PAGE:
Kebede, Jeptoo win London Marathon titles

LONDON. Kenya’s Priscah Jeptoo took advantage of a dramatic fall by Olympic champion Tiki Gelana to win the London Marathon.
Jeptoo sunk to her knees to give thanks after crossing the line. Net photo.
Jeptoo sunk to her knees to give thanks after crossing the line. Net photo.

Men’s results
1.     Tsegaye Kebede (Ethiopia) 2:06:04
2.    Emmanuel Kipchirchir Mutai (Kenya) 2:06:33
3.    Ayele Abshero (Ethiopia) 2:06:57
4.    Feyisa Lilesa (Ethiopia) 2:07:46
5.    Wilson Kipsang Kiprotich (Kenya) 2:07:47
6.     Stephen Kiprotich (Uganda) 2:08:05
Women’s results
1.     Priscah Jeptoo (Kenya) 2:20:15
2.     Edna Ngeringwony Kiplagat (Kenya) 2:21:32
3.    Yukiko Akaba (Japan) 2:24:43
4.    Atsede Baysa (Ethiopia) 2:25:14
5.    Meselech Melkamu (Ethiopia) 2:25:46
6.    Florence Kiplagat (Kenya) 2:27:05

LONDON. Kenya’s Priscah Jeptoo took advantage of a dramatic fall by Olympic champion Tiki Gelana to win the London Marathon.

In the men’s race, Ethiopian Tsegaye Kebede overhauled 2011 champion Emmanuel Mutai in the closing stages for his second win in 2:06:04.

After Gelana was involved in a collision with Canadian wheelchair racer Josh Cassidy, Jeptoo won in two hours, 20 minutes and 15 seconds.

With Gelana out of contention, Jeptoo, the 2012 Olympic silver medallist, pulled clear to take victory ahead of compatriot Edna Kiplagat and Japan’s Yoko Shibui.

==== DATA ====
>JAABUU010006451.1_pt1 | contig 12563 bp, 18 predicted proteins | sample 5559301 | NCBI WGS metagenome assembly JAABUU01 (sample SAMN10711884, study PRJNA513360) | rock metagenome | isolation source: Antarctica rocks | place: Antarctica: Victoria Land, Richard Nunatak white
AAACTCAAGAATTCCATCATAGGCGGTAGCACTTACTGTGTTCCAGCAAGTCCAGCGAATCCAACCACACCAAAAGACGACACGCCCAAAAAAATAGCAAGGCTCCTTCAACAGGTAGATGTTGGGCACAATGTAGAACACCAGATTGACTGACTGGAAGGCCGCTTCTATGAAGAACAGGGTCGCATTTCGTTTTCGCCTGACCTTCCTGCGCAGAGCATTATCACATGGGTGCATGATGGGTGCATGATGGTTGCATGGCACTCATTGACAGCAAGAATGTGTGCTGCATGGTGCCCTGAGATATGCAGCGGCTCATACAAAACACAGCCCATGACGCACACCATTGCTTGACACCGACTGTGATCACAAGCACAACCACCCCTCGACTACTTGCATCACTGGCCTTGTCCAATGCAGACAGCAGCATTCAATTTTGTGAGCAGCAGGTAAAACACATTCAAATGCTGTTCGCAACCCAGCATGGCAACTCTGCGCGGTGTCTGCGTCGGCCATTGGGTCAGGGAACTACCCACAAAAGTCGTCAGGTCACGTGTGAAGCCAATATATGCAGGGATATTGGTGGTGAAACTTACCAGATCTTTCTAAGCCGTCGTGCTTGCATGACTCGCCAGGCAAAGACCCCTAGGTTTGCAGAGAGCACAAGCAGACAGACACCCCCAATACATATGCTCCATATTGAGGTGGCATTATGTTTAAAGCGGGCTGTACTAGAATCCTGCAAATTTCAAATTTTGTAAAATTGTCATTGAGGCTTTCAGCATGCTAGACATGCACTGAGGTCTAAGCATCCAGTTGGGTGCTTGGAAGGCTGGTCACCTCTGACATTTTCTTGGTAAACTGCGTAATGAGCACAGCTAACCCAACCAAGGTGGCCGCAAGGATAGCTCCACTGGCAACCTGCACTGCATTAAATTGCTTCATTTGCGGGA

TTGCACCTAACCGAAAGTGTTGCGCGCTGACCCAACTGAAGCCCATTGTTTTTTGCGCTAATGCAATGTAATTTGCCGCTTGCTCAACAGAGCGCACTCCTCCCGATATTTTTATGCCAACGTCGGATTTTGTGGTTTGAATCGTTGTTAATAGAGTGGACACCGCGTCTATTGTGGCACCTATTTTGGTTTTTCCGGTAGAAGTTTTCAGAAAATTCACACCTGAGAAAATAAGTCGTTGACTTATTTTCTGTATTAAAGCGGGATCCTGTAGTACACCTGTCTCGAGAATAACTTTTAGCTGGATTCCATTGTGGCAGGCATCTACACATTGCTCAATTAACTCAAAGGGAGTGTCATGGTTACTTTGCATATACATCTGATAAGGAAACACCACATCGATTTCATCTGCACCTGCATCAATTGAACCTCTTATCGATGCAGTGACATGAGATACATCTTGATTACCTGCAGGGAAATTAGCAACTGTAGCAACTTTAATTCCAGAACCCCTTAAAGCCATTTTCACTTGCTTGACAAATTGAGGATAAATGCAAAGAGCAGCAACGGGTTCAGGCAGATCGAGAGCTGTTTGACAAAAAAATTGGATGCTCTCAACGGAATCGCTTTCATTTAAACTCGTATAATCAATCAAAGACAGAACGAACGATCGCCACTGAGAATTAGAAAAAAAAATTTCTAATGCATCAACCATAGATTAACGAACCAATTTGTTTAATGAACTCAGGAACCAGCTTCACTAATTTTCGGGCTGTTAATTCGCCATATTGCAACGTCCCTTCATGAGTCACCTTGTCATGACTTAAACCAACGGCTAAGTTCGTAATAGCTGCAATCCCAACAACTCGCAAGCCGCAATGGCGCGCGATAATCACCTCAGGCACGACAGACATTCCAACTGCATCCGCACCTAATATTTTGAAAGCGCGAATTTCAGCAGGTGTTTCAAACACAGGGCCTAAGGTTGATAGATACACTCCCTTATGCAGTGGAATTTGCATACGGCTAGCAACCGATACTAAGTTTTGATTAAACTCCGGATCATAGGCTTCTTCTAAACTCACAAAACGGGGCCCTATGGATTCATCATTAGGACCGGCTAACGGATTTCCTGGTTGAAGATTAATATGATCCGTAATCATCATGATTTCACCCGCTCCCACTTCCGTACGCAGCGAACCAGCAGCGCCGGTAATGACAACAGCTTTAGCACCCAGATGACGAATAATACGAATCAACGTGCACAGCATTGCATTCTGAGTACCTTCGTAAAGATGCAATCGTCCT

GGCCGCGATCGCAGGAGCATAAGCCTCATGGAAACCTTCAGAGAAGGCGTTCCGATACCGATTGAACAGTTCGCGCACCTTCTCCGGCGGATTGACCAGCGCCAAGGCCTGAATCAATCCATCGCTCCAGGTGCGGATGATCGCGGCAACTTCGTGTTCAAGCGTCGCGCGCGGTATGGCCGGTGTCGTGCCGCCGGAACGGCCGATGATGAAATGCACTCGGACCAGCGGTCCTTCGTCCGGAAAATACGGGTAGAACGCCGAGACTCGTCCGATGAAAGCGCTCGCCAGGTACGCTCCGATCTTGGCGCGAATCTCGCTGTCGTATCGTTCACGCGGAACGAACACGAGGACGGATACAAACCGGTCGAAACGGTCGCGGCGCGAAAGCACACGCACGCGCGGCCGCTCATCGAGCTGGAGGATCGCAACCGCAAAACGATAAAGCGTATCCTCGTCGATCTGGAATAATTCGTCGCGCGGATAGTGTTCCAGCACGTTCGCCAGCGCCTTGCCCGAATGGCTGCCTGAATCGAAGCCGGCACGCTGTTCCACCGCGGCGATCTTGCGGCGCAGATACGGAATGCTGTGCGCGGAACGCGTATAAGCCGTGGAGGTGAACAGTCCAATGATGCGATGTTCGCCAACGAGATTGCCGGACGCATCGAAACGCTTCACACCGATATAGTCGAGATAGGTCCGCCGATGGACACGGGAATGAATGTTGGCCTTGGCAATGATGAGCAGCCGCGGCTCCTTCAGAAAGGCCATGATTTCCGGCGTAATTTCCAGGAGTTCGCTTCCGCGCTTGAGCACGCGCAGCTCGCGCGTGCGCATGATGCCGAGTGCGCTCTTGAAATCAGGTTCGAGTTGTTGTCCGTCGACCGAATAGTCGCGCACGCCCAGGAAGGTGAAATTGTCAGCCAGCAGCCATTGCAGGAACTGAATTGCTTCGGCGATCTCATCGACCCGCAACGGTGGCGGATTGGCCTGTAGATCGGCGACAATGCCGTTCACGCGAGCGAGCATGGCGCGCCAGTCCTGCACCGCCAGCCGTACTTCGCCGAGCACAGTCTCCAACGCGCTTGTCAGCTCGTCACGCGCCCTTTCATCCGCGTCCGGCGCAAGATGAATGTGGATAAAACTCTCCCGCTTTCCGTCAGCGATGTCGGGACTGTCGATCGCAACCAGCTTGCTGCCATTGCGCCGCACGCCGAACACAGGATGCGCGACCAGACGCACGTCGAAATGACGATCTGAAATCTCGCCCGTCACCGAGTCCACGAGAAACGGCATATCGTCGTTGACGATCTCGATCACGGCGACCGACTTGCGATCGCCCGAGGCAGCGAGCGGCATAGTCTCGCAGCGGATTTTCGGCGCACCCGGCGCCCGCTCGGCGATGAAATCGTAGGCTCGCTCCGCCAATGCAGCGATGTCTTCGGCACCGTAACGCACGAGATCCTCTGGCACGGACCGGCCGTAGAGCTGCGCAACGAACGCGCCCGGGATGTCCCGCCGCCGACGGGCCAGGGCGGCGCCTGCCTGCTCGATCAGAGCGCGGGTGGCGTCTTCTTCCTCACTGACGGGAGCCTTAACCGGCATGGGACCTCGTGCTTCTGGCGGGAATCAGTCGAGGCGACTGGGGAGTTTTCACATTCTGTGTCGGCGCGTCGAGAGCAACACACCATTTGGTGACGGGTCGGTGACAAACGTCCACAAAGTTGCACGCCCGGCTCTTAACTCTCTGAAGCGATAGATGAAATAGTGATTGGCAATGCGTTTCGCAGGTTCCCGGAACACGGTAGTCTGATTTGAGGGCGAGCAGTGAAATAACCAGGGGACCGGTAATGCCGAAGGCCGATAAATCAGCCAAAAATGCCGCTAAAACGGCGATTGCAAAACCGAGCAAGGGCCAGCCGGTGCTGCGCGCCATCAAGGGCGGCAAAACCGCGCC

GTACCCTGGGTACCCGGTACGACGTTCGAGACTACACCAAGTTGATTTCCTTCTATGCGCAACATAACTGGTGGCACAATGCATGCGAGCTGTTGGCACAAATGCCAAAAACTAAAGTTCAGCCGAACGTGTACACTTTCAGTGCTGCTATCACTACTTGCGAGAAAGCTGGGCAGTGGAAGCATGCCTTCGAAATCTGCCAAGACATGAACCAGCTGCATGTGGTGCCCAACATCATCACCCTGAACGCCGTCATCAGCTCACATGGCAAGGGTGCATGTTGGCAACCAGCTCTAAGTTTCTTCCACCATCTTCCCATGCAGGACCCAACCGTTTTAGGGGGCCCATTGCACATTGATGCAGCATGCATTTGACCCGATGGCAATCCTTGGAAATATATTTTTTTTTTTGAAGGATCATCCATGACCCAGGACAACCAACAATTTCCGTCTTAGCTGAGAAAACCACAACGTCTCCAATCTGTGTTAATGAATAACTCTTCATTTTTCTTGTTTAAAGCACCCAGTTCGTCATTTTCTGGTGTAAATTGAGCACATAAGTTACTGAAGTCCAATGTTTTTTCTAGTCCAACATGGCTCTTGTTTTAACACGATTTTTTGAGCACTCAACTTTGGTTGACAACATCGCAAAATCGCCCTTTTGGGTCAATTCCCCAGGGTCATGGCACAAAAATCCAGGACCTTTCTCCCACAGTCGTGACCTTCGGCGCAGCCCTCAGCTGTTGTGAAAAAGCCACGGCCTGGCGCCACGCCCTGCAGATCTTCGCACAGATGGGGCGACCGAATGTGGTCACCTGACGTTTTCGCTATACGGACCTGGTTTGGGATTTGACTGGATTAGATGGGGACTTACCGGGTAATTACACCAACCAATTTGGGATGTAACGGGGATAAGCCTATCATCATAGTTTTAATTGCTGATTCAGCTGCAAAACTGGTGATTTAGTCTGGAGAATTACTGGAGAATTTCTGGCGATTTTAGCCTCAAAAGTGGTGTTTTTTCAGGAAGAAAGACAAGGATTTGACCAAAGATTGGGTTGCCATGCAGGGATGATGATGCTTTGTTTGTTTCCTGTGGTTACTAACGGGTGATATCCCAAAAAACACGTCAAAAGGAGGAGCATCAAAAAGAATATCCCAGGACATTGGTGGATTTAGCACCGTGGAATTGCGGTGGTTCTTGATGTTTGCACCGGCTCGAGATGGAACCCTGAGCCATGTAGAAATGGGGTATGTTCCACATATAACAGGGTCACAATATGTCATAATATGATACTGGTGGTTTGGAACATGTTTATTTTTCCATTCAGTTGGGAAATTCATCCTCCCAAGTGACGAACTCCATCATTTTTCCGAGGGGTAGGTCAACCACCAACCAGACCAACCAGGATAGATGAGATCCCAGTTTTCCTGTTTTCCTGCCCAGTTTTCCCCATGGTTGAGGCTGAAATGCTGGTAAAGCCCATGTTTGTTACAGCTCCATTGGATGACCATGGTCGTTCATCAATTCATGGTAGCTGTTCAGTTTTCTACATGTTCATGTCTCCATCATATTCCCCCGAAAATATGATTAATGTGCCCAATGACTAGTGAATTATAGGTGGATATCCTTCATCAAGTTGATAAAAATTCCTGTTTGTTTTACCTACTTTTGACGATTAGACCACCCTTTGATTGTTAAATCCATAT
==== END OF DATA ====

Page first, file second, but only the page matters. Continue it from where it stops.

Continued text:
“Today I’m very, very happy, I couldn’t believe I could be the winner,” Jeptoo told BBC Sport. “It is a very tough race because everybody who comes here is really prepared.”

In the men’s elite race, Mutai looked to have built a winning lead after Great Britain’s double Olympic champion Mo Farah withdrew as planned at the halfway stage.

But, with around 1km remaining, Kebede, who was controversially omitted from the Ethiopia team for the 2012 Olympics, breezed past unchallenged to repeat his London success of 2010.

Ethiopian Ayele Abshero finished third, with Olympic champion Stephen Kiprotich of Uganda sixth.

London paid tribute to the victims of the bombings, with a 30-second silence observed before the start of the men’s elite and mass races.

Subscribe to The New Times E-Paper


You want to chat directly with us? Send us a message on WhatsApp at +250 788 310 999    

 

Follow The New Times on Google News